Get Free Car Repairs With Secret Warranties

Car manufacturers frequently offer warranties almost no one knows about that can save you thousands of dollars.


Have you ever had a problem with your car, searched online and found dozens of other people with the same problem?

It’s not unusual for the same complaints to be made time and again about certain makes or models. From bad transmissions to peeling paint, some vehicles seem destined to have certain problems.

Having a legion of owners with the same defect actually can be a good thing. If enough consumers make noise, a manufacturer may unleash a secret warranty that allows you to get the vehicle repaired for free.

What are secret warranties?

Secret warranties may go by different names, including:

  • Customer service campaign
  • Program service action
  • Warranty adjustment

Whatever the name, they all work in essentially the same way. When a manufacturer realizes there’s a known issue with one of its vehicles, it quietly tells dealerships to fix the problem for free if a customer complains.

You may have to do some digging to find if a program exists. And even when you do find the bread crumbs leading to a secret warranty, you may find it’s not applied evenly to all customers.

Dealerships might not know about these secret warranties, or, if they do, they might not volunteer the information. So, unless you know about it, you can end up paying full price for repairs.

How to find a secret warranty

When a manufacturer knows there is a concern with a particular vehicle, it typically sends out a technical service bulletin to its dealerships. In some cases, these bulletins state that a warranty adjustment is being made to cover the cost of repairs.

Other times, the bulletin simply tells a dealer about the problem without indicating that the repairs will be covered by the manufacturer.

According to the Center for Auto Safety, five states require that owners be notified directly anytime a manufacturer adjusts the terms of the warranty:

  • California
  • Connecticut
  • Maryland
  • Virginia
  • Wisconsin

Of course, if you’re not the original owner of the vehicle, the manufacturer may have no way of contacting you. In that case, you need to search for the technical service bulletins, just like everyone else.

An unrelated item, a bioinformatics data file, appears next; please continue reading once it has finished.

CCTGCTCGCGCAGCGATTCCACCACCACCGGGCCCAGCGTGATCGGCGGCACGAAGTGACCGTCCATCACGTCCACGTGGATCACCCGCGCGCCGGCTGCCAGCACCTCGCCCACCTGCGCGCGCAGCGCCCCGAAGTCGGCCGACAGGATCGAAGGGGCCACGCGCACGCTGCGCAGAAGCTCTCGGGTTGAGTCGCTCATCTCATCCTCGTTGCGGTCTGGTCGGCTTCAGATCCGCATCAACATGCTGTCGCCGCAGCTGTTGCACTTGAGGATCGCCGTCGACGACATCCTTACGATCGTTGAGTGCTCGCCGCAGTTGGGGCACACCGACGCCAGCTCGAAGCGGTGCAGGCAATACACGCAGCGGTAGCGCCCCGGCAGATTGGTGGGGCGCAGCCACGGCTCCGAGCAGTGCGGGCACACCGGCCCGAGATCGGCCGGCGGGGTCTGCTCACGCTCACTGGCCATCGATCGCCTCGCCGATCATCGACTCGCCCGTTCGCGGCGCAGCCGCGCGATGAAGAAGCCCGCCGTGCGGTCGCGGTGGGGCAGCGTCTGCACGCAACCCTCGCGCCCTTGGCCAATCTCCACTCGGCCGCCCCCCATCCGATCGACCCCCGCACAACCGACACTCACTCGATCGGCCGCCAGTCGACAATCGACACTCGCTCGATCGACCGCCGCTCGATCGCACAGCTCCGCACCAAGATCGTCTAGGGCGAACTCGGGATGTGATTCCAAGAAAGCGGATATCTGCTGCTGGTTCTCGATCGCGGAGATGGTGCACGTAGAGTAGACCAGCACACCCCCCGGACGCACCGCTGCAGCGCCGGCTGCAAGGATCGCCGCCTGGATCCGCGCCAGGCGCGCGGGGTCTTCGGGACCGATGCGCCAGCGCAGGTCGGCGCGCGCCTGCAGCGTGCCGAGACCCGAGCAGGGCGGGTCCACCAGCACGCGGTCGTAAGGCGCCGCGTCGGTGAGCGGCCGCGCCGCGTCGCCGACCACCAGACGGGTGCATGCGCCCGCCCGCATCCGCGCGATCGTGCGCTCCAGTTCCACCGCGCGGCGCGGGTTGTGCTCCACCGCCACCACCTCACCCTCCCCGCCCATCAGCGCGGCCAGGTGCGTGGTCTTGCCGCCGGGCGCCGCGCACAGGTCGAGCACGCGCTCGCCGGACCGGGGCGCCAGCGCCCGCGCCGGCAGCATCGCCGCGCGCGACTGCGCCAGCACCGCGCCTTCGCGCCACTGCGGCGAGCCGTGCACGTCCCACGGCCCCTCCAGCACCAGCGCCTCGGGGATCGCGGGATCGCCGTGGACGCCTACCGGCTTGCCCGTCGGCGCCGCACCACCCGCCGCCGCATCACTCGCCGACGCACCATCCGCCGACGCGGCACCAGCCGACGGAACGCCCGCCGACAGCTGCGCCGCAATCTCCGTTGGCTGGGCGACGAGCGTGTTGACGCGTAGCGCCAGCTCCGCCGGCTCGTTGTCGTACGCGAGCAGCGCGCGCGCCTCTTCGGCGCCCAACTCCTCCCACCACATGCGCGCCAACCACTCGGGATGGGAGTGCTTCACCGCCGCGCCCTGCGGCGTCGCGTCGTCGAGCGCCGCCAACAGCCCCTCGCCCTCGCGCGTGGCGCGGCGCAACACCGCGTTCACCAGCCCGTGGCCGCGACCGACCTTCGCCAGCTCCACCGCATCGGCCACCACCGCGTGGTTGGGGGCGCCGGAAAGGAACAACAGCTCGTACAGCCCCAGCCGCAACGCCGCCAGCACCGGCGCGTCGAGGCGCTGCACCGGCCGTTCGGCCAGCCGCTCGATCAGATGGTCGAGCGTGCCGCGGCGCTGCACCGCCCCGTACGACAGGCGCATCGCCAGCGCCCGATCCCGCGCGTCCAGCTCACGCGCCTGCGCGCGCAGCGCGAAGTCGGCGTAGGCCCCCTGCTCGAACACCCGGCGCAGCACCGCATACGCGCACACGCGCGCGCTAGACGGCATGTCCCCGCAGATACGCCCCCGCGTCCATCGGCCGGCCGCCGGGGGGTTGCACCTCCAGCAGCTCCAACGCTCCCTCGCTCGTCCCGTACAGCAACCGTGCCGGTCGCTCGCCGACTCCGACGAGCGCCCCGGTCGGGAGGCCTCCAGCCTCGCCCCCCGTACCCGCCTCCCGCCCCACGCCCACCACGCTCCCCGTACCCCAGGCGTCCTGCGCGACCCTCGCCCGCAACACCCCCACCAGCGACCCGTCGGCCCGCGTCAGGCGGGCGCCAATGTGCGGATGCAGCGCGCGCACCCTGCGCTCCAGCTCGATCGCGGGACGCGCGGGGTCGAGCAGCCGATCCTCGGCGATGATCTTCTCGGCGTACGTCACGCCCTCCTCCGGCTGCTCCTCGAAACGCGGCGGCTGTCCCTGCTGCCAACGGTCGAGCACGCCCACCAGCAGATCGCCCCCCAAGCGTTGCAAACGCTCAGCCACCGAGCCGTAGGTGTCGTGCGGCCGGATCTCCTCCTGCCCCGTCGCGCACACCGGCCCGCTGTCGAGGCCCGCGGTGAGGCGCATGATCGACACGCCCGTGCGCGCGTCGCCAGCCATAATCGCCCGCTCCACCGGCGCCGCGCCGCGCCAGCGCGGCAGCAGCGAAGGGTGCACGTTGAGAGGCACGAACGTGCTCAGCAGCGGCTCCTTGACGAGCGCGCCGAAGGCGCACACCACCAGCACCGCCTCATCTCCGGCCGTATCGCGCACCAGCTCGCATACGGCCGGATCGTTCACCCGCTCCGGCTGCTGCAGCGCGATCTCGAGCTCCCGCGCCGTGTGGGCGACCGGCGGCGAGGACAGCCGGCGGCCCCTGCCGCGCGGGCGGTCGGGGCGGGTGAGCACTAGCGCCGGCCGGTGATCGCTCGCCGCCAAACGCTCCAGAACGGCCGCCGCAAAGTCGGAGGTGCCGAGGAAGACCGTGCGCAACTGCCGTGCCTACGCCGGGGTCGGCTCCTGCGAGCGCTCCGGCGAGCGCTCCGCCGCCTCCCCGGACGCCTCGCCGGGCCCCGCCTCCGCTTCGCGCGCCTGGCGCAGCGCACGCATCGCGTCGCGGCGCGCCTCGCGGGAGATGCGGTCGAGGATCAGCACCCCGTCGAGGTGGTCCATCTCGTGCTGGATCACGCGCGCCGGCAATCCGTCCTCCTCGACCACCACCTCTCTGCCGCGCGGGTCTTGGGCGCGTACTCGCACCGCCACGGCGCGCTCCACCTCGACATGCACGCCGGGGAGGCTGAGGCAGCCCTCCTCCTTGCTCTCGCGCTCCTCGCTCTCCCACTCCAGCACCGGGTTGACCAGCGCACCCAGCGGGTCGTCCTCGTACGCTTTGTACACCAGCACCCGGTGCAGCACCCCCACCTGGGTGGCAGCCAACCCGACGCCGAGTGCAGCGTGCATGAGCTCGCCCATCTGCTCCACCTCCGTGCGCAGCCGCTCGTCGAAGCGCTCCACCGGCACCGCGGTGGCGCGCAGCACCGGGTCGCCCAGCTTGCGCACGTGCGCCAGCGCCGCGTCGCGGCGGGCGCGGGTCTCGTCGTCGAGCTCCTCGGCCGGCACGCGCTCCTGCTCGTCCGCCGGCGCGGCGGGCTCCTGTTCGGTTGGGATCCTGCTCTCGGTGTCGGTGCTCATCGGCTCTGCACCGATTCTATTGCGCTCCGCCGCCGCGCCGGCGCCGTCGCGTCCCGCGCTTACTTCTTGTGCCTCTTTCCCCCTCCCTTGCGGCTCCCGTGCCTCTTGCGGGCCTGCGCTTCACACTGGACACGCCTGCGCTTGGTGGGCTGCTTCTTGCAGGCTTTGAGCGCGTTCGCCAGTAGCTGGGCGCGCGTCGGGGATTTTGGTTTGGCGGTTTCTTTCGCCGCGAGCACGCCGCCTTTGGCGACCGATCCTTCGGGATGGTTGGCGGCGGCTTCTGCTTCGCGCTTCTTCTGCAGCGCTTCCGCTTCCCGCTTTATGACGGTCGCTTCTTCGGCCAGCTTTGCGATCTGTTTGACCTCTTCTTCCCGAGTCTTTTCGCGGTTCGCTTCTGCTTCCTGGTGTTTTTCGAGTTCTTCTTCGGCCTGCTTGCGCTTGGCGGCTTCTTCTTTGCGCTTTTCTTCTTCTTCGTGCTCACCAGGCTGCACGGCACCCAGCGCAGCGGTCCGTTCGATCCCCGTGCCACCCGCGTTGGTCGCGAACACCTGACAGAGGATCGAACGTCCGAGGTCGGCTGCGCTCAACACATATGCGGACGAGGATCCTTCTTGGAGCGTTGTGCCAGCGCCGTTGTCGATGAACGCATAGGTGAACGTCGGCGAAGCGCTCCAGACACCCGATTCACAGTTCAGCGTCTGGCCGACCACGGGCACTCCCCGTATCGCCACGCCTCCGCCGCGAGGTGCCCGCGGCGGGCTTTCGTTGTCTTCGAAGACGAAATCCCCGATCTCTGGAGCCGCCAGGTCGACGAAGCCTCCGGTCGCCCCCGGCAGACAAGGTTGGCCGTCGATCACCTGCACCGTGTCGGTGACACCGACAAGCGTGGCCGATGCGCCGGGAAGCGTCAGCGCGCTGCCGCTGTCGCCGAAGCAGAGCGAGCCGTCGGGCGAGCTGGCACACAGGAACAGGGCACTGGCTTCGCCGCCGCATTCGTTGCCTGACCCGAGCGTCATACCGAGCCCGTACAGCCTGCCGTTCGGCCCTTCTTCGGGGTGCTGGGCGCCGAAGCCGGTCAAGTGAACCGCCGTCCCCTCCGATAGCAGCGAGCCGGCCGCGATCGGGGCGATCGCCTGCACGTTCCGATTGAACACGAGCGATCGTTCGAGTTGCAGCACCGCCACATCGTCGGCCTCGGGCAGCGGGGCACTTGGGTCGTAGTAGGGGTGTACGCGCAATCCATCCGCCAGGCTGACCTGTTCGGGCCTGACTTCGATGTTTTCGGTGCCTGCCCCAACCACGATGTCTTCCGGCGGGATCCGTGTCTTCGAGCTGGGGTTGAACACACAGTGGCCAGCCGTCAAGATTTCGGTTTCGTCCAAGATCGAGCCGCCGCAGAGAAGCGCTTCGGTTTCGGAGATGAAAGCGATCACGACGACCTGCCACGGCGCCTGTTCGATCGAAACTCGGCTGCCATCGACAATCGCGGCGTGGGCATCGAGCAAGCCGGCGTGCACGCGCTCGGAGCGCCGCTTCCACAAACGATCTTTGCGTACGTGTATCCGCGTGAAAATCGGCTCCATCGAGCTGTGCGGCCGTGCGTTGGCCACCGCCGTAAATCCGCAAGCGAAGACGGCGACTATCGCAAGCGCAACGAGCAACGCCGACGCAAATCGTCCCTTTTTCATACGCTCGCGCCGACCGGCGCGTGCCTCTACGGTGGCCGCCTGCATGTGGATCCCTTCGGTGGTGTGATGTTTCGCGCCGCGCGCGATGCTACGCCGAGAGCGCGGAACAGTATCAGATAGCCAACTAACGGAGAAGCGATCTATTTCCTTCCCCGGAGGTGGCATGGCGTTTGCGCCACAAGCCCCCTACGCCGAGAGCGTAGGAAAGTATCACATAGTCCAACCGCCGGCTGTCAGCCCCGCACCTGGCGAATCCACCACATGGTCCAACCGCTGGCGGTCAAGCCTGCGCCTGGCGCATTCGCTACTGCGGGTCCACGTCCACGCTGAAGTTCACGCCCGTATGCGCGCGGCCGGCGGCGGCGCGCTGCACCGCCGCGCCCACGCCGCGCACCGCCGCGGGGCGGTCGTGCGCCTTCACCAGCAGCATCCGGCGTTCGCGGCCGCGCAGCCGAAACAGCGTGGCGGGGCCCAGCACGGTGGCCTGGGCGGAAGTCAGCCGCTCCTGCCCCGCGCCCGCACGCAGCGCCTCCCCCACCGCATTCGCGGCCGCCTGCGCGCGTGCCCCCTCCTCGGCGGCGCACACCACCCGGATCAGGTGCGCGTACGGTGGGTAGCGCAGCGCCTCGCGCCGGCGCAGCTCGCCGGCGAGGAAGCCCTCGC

You can find technical service bulletins on the government website Safercar.gov. Click on the link to search for recalls, but don’t look for recalls. Look for the “Service Bulletins” tab that comes up after you search for recalls on your vehicle.

Safecar.gov also allows you to search for service bulletins directly.

Once you find the service bulletins, scroll through them to see if any match the problem you’re having with your vehicle. If you find a match, check to see if the bulletin has an associated document.

If so, click on that, and you may be able to pull up a letter from the manufacturer to dealerships explaining that the repair work should be done free. Then, it’s as simple as printing that letter and taking it with you to an authorized dealer to cash in on the secret warranty.

If there are no associated documents on the website, you may need to pay a fee to have them researched and sent to you. Or you may be able to call the National Highway Traffic Safety Administration’s Vehicle Safety Hotline at 888-327-4236 for more information.

It’s a warranty, not a recall

Secret warranties are similar to recalls in that they both pay for car repairs.

However, recalls address safety issues, and everyone with a vehicle subject to a recall can and should get their vehicle repaired ASAP. Recall work is done regardless of the vehicle’s age and mileage.

On the other hand, secret warranties apply to nonsafety concerns and are generally only available to those experiencing the problems. In other words, if your vehicle has a secret warranty available for peeling paint but your car looks fine, you can’t demand a new paint job.

These warranties may also have time and mileage limits attached to them. For example, a warranty adjustment may only apply to vehicles less than 10 years old, or with fewer than 150,000 miles.

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